By Sean Boelman
Throughout the year, Film at Lincoln Center offers several festival programs highlighting specific aspects of world cinema to pique the interest of cinephiles. Their Rendez-Vous With French Cinema program showcases some of the most exciting French features to have played on the festival circuit in the past year, from voices both acclaimed and up-and-coming.
One of the higher profile films screening in this year’s lineup is Between Two Worlds, which debuted at last year’s Cannes Directors’ Fortnight. Based on Florence Aubenas’s semi-autobiographical work, the movie is a sharp commentary on class issues in France. But it is veteran actress Juliette Bincoche’s performance that is the main draw of this film, and she delivers work here that is as extraordinary as always.
Another star-driven movie to see is Constance Meyer’s Robust. In the film, Gérard Depardieu plays an aging film star who forms an unexpected friendship with his bodyguard (Déborah Lukumuena). As a whole, the film is solid, but it is the extraordinarily humane chemistry between Depardieu and Lukumuena that makes this something special.
Debuting at Cannes to a divisive reception, Arnaud Desplechin’s steamy romance Deception is one of the more complex films to screen at the festival. It’s always tricky to adapt Philip Roth’s works to the screen, and there are a few points in which this misses the mark, but there are more than enough interesting questions posed here for it to work. And with strong performances from Denis Podalydés and Léa Seydoux, it’s at least intriguing.
Rachel Lang’s Our Men is the type of movie made with such a noble intent that it’s hard to dislike. Exploring the lives of a series of individuals who are connected to the French Foreign Legion, the portions of this film about the actual servicemen are solid, but those about their families are extraordinarily compassionate. It’s a tad sentimental, but it’s a crowd-pleaser first and foremost.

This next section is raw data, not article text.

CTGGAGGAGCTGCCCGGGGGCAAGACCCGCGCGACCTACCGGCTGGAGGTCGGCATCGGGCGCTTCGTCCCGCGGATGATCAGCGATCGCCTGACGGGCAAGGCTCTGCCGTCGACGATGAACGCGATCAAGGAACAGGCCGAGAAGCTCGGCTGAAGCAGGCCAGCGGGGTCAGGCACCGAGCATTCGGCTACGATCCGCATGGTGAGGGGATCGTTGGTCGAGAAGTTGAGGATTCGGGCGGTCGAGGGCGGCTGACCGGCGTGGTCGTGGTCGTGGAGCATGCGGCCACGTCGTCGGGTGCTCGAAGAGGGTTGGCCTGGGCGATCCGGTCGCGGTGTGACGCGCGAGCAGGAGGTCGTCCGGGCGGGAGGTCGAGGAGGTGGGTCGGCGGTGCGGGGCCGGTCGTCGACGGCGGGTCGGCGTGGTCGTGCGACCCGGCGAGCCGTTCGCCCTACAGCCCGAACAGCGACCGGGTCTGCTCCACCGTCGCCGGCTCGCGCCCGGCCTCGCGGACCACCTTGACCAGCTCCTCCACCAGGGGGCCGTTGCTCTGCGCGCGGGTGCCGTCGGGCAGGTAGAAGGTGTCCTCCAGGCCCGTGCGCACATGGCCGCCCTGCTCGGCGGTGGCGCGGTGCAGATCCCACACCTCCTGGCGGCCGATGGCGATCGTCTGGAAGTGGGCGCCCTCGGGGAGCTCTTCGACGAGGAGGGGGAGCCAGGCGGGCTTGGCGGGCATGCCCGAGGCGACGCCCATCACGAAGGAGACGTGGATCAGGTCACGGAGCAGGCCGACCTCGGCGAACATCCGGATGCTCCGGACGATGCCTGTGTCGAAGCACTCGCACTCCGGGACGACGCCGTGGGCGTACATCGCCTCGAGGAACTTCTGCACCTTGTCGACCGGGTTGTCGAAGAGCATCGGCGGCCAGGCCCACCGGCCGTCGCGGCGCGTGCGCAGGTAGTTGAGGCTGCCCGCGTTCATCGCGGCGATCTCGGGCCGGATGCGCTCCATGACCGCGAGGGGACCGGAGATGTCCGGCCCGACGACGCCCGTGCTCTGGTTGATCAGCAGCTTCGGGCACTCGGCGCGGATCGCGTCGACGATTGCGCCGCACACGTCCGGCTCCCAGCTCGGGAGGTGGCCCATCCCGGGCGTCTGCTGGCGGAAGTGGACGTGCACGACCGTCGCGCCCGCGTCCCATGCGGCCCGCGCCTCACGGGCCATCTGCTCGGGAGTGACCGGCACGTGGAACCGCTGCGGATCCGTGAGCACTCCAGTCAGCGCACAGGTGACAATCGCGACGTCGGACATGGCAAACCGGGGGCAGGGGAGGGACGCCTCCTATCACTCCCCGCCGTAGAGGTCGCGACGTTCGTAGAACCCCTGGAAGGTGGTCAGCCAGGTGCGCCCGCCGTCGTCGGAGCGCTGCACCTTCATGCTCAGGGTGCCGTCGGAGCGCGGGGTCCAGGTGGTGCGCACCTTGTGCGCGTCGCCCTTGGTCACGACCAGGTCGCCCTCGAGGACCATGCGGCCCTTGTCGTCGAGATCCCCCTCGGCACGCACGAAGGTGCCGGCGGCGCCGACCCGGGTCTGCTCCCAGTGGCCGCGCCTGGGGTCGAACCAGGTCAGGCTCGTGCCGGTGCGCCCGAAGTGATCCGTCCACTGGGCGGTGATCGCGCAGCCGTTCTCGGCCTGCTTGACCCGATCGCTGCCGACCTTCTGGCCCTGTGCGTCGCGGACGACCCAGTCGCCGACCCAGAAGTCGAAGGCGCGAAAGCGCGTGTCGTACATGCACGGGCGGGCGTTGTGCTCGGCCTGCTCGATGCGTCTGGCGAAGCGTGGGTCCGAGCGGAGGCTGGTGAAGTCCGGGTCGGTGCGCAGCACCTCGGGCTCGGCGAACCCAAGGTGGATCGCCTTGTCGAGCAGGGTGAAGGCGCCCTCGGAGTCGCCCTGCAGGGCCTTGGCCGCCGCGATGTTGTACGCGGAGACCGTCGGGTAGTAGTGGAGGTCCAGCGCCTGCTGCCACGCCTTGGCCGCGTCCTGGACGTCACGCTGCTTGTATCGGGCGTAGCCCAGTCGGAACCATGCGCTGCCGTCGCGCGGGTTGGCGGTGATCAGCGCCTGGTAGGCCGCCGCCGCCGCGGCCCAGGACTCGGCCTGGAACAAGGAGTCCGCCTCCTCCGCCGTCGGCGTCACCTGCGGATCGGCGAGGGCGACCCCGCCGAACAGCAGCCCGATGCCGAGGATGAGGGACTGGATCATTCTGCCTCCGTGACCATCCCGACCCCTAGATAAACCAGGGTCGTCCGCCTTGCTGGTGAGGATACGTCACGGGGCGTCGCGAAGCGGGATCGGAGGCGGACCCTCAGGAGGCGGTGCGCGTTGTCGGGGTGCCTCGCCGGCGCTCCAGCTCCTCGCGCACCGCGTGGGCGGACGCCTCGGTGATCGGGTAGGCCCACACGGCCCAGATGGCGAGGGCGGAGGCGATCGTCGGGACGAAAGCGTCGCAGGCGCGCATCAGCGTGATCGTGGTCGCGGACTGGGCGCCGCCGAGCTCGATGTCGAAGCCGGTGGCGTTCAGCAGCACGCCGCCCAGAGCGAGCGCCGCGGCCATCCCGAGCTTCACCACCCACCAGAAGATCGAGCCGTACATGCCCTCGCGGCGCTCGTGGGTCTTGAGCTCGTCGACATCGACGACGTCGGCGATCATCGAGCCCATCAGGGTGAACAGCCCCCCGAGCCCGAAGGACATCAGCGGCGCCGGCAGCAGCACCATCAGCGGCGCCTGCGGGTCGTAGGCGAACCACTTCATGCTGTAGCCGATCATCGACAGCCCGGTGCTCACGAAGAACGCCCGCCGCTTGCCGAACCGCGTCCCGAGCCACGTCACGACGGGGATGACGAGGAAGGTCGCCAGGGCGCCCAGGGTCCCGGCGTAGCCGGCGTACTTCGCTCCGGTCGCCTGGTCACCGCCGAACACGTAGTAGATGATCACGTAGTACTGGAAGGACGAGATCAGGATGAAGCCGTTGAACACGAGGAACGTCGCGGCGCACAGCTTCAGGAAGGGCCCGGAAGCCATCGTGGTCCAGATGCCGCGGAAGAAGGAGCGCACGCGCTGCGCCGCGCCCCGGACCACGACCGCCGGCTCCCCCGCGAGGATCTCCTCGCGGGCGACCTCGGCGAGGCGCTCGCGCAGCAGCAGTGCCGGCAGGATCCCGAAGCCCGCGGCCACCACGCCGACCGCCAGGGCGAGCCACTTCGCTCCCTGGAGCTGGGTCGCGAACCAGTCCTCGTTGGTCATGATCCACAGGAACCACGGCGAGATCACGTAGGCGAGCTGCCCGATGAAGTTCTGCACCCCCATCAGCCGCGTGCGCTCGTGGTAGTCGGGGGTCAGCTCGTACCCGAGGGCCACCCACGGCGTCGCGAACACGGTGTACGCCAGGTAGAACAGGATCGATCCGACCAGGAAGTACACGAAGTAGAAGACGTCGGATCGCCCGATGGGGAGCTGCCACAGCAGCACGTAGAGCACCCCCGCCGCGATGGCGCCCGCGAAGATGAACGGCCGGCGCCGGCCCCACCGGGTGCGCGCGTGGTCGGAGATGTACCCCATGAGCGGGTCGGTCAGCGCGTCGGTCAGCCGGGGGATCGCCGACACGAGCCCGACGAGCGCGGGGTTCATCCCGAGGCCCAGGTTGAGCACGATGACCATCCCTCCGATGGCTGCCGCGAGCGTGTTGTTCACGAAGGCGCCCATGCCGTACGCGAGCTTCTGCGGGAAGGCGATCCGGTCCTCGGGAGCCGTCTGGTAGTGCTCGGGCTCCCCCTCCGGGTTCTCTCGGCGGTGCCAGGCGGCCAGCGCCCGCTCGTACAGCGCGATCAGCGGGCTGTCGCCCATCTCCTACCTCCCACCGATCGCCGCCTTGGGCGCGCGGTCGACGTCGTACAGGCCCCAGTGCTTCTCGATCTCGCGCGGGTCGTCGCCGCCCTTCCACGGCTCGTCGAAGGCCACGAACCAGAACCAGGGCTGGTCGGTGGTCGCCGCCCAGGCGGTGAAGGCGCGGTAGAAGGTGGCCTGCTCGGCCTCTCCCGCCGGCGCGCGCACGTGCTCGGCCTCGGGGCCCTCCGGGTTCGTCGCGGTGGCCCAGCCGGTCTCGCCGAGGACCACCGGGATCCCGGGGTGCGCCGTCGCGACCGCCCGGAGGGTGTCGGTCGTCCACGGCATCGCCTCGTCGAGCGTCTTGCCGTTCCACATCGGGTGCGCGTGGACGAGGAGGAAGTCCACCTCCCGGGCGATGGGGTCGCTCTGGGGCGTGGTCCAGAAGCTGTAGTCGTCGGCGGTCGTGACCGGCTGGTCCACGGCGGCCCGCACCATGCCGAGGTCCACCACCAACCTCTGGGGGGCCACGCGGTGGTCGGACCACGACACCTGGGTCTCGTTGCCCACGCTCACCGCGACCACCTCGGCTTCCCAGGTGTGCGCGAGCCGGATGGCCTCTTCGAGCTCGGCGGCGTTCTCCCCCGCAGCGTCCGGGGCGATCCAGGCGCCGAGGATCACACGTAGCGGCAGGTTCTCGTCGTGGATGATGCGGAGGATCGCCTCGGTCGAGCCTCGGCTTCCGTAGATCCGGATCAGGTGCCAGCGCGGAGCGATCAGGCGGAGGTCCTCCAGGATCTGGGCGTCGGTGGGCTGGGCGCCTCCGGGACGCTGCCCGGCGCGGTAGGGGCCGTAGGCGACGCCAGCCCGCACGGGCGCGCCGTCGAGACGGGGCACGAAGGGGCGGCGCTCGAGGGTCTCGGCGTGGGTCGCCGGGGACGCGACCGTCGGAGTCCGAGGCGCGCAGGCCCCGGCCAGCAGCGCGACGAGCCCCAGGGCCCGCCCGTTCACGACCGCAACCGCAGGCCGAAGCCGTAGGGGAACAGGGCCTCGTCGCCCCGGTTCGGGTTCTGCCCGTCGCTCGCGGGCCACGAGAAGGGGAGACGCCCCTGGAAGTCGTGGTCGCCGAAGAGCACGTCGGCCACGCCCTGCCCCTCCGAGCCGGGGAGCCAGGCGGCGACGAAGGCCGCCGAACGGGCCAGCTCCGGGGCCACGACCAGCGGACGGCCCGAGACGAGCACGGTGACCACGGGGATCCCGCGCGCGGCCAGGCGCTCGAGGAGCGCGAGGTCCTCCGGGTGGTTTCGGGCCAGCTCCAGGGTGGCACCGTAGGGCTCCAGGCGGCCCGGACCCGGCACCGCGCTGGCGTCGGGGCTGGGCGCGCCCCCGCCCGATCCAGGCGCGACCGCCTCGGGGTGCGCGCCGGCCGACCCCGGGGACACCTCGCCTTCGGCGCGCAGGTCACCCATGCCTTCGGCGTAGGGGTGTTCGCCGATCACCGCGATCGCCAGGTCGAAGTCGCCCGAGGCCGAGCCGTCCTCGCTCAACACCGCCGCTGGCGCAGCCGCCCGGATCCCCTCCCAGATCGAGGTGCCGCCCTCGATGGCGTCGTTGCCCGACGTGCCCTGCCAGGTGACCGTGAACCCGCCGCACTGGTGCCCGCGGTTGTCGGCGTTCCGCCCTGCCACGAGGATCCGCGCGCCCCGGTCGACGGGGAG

For the music lovers, Rendez-Vous offers two great options: Magnetic Beats and Authentik. The former follows a kid who is called up for service, finding an unexpected opportunity to pursue his love of being a radio disc jockey. It’s a conventional film at times, but a well-made one at that. Authentik is a biopic about the formation of rap group Supreme NTM, and while it may not be as unconventional as the artists deserve, it’s a very fun time.
Those who are looking for something a bit more edgy may want to check out Bruno Reidal: Confessions of a Murderer. A tremendously bleak film with brutal violence and graphic sexuality, this definitely won’t be for everyone, but those who are able to dial into its tragic wavelength will find themselves tremendously moved. It’s a complicated film that somehow manages to be both ambiguous and unsubtle, allowing it to be perplexing in all the right ways.
Embrace your inner Francophile and check out some cinema at this year’s Rendez-Vous With French Cinema. The festival lineup has several great flicks, from high-profile films screening before their full release in the US to new discoveries you may not have seen otherwise. And with such a wide span of genres, there is something to satisfy everyone.
The 2022 edition of Rendez-Vous With French Cinema runs March 3-13.
The Snake Hole
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